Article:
Most programs are not cache optimized and not superscalar, and that's unfortunately not going to change anytime soon. Granted things like compression, video encoding, and software rendering scale very well on both, but of course give Ryzen an edge because more computational resources. But most software is not written this way, which really annoys all of us that's interested in low level optimization. The reason why most software aren't designed this way is the culture of abstraction and bloat which has existed since the mid 90s. How OOP is used is one of the largest factors in performance, in games, web browsers, and various other common desktop applications. More bloat results in something way worse than more instructions; cache misses and branch misprediction, both of which causes very costly CPU stalls. When cache misses occur, even bumping the clock wouldn't matter, as the penalty is a time constant. Having a better prefetcher (like Intel does) helps mitigate the problem and keep the computation units fed, but of course just to some extent. No prefetcher can make bad code good, but it helps enough to give Intel quite a few percent improvement in most software, and even a lot in some applications like Photoshop where a quad-core from Intel beats an octa-core from AMD. Software like this is not going to be rewritten next year, so for the next years Zen is not going to shine. Let's hope Zen+ prioritizes a massive improvement in the prefetcher, because if they did, the IPC would surpass Intel by quite a few percent.

    Originally posted by leipero View Post
    Game performance can be looked from different sides..., none of them is objective, because "game tests" arrent objective either. One can argue that FPS is all that matters, but that's as far from objective as it could be, another could argue that latency is all that matters, but that is also as far from objective as it could be. It's because games do rely on tons of factors, CPU, GPU in some cases RAM, game engine, driver optimizations and list goes on..., you don't need to be a rocket scientist or driver programmer to understand that.
    Of course latency matters, but this is still not something Ryzen does better.
    But still latency are measured 100% objectively.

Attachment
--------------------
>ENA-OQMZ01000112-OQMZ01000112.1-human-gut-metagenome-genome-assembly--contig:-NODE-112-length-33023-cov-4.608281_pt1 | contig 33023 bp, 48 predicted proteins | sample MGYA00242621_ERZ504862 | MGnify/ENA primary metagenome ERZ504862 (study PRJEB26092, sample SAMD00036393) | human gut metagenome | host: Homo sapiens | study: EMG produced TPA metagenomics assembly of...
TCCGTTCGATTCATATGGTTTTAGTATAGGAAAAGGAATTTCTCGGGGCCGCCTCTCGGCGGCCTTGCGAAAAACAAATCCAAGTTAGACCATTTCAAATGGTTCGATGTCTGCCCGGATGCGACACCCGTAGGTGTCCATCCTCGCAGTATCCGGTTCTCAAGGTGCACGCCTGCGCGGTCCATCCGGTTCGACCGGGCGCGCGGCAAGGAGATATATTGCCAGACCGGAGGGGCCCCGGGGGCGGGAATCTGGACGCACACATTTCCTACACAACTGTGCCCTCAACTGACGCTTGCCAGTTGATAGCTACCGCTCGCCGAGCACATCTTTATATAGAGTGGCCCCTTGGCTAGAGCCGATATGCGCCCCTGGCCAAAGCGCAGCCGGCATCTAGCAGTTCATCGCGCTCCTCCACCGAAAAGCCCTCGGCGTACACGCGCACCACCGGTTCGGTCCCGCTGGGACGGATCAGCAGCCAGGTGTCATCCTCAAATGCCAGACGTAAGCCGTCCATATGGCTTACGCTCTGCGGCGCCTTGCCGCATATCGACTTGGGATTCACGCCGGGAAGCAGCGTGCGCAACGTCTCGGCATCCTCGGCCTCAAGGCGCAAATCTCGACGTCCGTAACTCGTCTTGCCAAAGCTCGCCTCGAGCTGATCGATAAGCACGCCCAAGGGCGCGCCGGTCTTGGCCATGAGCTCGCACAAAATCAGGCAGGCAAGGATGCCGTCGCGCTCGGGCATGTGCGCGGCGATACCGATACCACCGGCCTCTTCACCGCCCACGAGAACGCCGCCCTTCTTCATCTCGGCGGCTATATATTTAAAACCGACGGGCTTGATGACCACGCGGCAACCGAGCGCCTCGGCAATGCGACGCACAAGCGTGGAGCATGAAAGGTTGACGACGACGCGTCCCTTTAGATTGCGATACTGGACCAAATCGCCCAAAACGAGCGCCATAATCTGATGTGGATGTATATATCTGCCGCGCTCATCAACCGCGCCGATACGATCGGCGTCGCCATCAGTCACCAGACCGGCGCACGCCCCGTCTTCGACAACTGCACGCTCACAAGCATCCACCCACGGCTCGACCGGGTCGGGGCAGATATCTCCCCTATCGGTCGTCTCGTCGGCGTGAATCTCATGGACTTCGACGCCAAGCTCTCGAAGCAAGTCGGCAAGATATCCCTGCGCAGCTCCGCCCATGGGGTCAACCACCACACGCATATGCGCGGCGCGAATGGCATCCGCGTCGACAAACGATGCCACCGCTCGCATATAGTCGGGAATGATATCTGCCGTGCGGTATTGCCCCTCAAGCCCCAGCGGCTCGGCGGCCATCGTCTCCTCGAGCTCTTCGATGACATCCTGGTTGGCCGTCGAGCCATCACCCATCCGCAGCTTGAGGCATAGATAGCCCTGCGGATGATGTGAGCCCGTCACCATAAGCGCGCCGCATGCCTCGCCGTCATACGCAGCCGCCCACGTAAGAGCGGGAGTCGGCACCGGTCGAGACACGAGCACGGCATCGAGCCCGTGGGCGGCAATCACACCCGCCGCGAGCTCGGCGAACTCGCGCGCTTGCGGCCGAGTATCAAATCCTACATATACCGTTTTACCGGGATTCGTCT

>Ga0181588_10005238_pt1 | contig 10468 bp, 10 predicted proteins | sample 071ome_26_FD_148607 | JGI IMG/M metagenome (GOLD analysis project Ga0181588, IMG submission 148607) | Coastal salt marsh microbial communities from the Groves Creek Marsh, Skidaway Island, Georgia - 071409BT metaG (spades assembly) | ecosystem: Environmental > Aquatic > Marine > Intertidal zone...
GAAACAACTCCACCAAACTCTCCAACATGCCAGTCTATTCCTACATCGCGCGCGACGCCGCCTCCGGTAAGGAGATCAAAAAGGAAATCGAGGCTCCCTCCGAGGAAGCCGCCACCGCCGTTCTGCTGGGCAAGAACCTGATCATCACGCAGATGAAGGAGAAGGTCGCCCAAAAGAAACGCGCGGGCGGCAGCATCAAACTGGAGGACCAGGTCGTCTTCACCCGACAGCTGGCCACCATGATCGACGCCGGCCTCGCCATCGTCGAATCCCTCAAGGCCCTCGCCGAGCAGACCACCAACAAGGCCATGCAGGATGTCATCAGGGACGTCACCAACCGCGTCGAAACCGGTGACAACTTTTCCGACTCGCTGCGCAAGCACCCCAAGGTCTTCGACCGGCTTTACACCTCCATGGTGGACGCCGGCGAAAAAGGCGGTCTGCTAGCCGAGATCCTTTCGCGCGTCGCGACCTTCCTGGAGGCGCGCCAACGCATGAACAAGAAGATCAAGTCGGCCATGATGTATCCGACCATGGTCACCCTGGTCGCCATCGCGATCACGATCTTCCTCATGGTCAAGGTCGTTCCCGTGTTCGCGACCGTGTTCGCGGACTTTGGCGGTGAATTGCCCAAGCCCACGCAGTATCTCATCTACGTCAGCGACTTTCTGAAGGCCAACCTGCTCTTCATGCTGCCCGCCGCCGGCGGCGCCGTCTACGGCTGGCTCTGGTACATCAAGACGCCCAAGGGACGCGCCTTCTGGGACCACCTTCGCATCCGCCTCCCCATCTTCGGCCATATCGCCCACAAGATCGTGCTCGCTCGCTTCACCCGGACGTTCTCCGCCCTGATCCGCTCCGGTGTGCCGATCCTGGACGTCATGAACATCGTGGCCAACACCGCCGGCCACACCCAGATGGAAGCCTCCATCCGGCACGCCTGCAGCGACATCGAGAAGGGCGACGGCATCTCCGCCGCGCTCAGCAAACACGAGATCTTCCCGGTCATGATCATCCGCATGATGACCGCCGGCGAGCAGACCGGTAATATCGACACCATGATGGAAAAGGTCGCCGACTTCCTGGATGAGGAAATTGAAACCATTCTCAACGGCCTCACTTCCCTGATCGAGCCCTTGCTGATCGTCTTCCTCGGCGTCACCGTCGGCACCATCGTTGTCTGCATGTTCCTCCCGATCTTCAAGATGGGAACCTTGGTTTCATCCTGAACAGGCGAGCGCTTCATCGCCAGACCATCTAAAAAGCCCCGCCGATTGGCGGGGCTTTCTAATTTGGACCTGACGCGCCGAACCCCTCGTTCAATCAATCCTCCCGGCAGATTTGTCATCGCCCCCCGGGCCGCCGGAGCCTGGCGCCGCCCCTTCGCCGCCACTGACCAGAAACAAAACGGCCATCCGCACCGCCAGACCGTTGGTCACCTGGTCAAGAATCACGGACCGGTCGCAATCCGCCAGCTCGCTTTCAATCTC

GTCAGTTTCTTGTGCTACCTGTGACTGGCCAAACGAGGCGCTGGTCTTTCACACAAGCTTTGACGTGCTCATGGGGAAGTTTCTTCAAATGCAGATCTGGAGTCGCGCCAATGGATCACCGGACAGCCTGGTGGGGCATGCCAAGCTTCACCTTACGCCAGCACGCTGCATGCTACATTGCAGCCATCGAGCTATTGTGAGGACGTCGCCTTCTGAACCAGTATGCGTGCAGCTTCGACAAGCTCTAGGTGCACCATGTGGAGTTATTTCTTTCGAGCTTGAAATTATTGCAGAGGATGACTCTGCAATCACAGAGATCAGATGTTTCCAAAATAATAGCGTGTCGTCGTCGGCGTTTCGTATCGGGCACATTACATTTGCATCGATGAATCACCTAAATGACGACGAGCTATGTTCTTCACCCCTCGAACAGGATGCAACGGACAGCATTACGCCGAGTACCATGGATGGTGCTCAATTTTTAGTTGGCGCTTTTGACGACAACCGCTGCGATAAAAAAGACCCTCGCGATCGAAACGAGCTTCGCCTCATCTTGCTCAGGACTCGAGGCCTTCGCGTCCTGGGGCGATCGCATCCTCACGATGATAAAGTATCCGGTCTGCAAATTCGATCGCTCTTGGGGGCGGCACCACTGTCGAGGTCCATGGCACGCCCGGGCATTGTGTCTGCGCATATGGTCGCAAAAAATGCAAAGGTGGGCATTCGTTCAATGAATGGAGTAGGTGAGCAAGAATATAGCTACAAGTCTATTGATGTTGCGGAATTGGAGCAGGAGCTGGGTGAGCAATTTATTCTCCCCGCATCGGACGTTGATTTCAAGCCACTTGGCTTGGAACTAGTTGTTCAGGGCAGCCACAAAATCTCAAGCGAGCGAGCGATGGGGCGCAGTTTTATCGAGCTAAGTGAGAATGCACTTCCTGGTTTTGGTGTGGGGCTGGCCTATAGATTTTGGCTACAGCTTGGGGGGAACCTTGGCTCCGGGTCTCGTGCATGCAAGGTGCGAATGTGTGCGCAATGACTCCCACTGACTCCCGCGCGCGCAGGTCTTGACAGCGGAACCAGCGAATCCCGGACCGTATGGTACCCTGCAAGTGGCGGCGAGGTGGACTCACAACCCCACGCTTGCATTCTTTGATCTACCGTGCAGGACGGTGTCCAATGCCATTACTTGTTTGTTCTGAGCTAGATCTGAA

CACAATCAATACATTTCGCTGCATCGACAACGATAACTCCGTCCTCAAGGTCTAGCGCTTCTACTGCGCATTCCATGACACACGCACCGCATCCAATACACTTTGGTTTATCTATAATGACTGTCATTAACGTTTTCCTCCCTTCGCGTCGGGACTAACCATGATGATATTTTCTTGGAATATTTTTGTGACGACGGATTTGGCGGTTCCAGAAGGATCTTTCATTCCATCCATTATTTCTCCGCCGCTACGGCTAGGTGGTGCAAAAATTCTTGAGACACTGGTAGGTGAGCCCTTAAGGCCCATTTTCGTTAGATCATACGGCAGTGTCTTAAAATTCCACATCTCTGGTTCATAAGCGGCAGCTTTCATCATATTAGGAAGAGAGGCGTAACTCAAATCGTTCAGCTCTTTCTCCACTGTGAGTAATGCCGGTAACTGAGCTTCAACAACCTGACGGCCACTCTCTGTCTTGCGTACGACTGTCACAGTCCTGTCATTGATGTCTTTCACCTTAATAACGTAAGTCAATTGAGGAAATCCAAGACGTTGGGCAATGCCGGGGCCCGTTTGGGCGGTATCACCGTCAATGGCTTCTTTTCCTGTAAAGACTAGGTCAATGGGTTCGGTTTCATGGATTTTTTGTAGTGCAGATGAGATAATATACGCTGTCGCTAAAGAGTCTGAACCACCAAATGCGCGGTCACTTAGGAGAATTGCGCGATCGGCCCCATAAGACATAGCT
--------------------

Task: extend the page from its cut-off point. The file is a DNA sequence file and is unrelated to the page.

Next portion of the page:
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  • Mark Rose
    replied
    Originally posted by khnazile View Post
    Could someone make tests of Ryzen with 64 GBytes of RAM at different clockspeeds? There were some slides showing that the memory clock is limited to 1866MHz with 4 dual-ranked modules. It would be very disappointing if that's true.
    See here: http://www.legitreviews.com/amd-ryze...ormance_192960

    Leave a comment:


  • leipero
    replied
    Originally posted by efikkan View Post
    That makes no sense what so ever.
    Just look up AIDA64 and SiSoftware Sandra in benchmarks, and you'll see X99 can deliver roughly double memory bandwidth. With the recent DRAM price increases, quad memory channels will give you great memory bandwidth without buying very expensive memory. It's also great for workstations with ECC, since ECC memory don't support XMP.


    Ryzen 7 1800X is only faster in certain benchmarks, if these aren't your primary workloads, then i7-6800K will offer much better overall performance. You'll have to do a lot of rendering in Blender etc. to justify choosing Ryzen 7 1800X over i7-6800K.


    What?
    The only thing that matters is real world performance, and that's where Intel excel.
    Ryzen is a more superscalar CPU than Intel's architecture, but lacks a decent prefetcher, which makes it suffer in a number of workloads including gaming. Having more computational power doesn't matter if the front-end of the CPU can't feed it properly. That's why you see all the Intel CPUs are fast enough for gaming with turbo at ~4 GHz, and Ryzen lagging behind. Just as with Bulldozer, it's not just a matter of waiting for the software to "optimize" for it.
    That was AIDA64 benchmark what i wrote and what G3D presented (again, read the review). SiSoftSandra is by far the worst benchmark suite i ever installed on any machine, most reviewers removed it from "standard benchmark" for that reason.

    Ryzen7 1700X is faster in most benchmarks, if code is proper, it will be feaster ine very benchmark, it is faster CPU, there's really not much to say about it.

    Game performance can be looked from different sides..., none of them is objective, because "game tests" arrent objective either. One can argue that FPS is all that matters, but that's as far from objective as it could be, another could argue that latency is all that matters, but that is also as far from objective as it could be. It's because games do rely on tons of factors, CPU, GPU in some cases RAM, game engine, driver optimizations and list goes on..., you don't need to be a rocket scientist or driver programmer to understand that.